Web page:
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Argument Against Regulating Child-Targeted Fast Food Marketing

The attempts towards regulation of fast food marketing targeting children have been perceived as the most excellent move for the policymakers and their states. However, there is an emerging argument that has been advanced against the regulation of the adverts that target children, such as junk food. In recent years, there has been a movement championing the introduction of regulation to fast food advertisements, which mainly target children.

Conversely, a much stronger argument opposing these regulations has been on the rise. These arguments perceive advertisements as channels for informing the decisions of the members of the public, including the children (Gunter, 2016). Children are able to display an elevated level of skepticism and nurture preferences and opinions concerning the contents of various commercials. Unlike tobacco, junk food has the feature of responsible marketing and consumption. No harm can come to the lives of children or adults who use junk food in moderation (Gunter, 2016). For instance, McDonald’s is known the world over for their efforts to do what is right by incorporating social responsibility into the company’s objectives (aana, 2010). Hence, the advertising industry is keen on maintaining children’s programming but is keener on their social responsibility to children.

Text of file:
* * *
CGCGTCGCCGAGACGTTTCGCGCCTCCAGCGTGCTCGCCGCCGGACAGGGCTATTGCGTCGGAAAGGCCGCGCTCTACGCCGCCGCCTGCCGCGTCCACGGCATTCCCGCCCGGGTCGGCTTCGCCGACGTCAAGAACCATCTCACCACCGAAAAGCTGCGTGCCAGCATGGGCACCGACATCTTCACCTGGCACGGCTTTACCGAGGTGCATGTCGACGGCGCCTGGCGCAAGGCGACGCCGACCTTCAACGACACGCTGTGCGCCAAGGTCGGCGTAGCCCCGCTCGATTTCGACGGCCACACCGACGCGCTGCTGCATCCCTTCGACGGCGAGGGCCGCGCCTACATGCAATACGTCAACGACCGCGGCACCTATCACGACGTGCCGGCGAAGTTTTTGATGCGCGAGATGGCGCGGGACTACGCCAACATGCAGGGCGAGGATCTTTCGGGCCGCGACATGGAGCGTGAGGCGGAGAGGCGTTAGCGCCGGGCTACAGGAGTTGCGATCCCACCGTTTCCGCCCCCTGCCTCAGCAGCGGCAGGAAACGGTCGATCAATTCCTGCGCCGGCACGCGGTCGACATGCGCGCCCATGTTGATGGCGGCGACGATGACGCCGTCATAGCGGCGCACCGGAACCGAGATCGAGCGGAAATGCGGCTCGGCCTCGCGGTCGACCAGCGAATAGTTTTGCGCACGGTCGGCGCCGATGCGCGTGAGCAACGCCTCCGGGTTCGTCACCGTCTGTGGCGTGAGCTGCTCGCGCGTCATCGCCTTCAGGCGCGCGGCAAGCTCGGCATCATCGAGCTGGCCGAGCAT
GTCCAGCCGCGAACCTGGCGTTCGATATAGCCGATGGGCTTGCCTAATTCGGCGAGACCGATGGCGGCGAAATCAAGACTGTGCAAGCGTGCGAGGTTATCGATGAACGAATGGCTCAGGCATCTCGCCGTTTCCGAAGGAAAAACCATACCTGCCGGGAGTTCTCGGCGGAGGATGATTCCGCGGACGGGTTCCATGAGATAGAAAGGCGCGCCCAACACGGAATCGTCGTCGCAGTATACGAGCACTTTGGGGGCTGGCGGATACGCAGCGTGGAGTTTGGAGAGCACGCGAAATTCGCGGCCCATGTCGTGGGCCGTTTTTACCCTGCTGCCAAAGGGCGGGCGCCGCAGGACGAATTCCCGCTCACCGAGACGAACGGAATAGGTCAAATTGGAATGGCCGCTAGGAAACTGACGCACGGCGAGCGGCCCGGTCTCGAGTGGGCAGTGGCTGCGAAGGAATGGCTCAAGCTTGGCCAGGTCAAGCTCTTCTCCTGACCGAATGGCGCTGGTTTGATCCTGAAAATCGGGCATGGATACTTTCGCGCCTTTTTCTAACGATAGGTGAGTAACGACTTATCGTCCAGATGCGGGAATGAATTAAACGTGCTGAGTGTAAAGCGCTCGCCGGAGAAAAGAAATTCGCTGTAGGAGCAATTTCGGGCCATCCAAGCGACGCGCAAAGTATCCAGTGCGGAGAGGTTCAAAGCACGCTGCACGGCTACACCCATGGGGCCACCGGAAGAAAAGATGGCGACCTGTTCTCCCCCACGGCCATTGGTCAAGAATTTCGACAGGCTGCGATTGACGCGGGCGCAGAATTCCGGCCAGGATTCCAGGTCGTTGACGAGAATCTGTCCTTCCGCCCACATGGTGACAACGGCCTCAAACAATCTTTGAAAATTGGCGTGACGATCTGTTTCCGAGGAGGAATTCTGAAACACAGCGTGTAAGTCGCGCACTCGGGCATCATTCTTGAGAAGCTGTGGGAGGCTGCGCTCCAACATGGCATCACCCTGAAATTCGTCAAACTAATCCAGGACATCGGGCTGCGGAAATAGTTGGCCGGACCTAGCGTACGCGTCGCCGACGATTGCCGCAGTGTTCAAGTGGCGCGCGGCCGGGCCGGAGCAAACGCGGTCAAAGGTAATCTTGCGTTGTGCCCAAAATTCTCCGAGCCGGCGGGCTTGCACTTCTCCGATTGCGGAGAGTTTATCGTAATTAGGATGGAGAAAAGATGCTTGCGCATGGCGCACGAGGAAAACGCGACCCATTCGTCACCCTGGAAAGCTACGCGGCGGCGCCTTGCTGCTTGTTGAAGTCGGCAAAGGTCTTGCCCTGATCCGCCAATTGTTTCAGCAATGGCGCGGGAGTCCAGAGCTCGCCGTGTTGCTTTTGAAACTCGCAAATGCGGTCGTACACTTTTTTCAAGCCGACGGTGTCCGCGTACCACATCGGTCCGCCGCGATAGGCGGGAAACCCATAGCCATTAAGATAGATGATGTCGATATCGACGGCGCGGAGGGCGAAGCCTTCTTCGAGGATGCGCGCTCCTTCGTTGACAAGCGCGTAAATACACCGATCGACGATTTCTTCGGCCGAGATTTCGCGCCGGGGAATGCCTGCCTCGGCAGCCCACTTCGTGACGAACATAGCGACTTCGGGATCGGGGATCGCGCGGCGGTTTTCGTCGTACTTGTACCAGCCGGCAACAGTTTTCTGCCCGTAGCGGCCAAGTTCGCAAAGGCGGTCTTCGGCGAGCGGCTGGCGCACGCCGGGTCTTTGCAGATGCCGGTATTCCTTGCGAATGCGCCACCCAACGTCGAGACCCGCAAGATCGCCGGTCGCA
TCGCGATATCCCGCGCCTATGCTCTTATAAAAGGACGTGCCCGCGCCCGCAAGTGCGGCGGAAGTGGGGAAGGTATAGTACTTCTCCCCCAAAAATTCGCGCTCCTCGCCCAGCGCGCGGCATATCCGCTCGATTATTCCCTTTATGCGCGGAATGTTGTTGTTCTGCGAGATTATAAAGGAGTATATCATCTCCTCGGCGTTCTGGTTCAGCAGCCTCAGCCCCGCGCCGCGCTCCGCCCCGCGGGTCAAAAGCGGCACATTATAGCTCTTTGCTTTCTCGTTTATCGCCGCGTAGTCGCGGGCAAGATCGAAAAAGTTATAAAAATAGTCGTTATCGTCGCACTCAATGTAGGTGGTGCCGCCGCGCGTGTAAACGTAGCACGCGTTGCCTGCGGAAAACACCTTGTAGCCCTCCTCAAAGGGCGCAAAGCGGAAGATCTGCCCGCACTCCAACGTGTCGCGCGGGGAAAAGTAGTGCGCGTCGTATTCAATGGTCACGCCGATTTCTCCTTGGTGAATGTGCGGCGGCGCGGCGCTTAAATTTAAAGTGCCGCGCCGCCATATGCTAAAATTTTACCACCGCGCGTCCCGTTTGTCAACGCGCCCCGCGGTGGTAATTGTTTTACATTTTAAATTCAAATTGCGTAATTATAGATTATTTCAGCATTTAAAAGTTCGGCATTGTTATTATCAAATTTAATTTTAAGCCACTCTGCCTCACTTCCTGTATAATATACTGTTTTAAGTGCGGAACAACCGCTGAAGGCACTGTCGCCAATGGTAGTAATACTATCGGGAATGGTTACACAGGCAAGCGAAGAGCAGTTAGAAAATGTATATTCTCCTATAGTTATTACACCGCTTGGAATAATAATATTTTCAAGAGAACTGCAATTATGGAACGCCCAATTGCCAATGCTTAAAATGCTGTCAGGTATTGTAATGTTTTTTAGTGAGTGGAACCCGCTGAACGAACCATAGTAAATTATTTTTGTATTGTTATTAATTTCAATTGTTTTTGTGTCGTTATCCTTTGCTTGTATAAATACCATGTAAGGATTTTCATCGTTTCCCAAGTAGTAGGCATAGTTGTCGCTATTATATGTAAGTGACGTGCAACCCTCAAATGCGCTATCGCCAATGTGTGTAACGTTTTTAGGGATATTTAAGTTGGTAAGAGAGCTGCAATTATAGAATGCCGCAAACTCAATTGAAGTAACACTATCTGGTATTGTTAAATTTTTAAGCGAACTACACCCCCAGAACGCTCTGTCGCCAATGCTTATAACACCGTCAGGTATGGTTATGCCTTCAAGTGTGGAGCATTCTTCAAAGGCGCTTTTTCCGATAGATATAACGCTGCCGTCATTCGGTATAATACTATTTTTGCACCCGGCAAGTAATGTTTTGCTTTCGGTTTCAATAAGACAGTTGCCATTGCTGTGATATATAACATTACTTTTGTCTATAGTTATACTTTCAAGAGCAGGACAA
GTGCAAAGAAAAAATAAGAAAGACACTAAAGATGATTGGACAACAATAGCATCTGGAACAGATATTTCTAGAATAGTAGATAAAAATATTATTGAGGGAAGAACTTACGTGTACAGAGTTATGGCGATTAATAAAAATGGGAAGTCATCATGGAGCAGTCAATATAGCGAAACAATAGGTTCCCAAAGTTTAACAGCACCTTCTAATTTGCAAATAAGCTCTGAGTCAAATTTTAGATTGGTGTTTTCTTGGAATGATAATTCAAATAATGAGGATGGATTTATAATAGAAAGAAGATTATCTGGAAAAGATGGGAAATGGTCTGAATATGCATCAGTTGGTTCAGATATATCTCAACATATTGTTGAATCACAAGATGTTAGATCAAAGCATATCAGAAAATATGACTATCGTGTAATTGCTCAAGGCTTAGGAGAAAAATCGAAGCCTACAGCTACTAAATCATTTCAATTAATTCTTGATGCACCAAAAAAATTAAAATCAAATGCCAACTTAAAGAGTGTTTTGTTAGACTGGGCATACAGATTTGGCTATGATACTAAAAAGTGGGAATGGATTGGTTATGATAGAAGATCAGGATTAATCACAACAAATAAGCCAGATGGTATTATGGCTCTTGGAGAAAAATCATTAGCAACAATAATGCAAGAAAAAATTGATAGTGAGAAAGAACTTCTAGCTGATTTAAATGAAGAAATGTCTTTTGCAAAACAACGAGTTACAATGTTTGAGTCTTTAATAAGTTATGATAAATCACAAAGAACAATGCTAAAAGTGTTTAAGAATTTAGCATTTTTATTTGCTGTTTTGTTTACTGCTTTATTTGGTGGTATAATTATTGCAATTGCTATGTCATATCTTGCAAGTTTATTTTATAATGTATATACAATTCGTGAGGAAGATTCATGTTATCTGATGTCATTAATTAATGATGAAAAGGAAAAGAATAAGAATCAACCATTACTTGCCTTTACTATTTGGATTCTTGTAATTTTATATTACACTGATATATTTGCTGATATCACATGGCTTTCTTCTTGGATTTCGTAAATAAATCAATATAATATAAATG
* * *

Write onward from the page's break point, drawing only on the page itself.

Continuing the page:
According to studies, there is no substantiated claim that junk food in children causes obesity. The studies that claim that a link between the two exists do not take all factors into consideration. Hence, the advertising of junk foods should not be used as a link between children and obesity since the perspective is based on a randomized control study conducted not less than 30 years ago.

Accordingly, these debates can be solved by letting the existing self-regulation strategies in the industry regularize the advertisement of food to children. These regulations are sufficient as they will control the type of advertisement and the way these advertisements are presented to the public. As a result of the self-regulation, the advertisements would not contribute to the weight gain and obesity status of the children.


aana. (2010). Retrieved from

Gunter, B. (2016). Food Advertising: Nature, Impact, and Regulation. New York: Springer.



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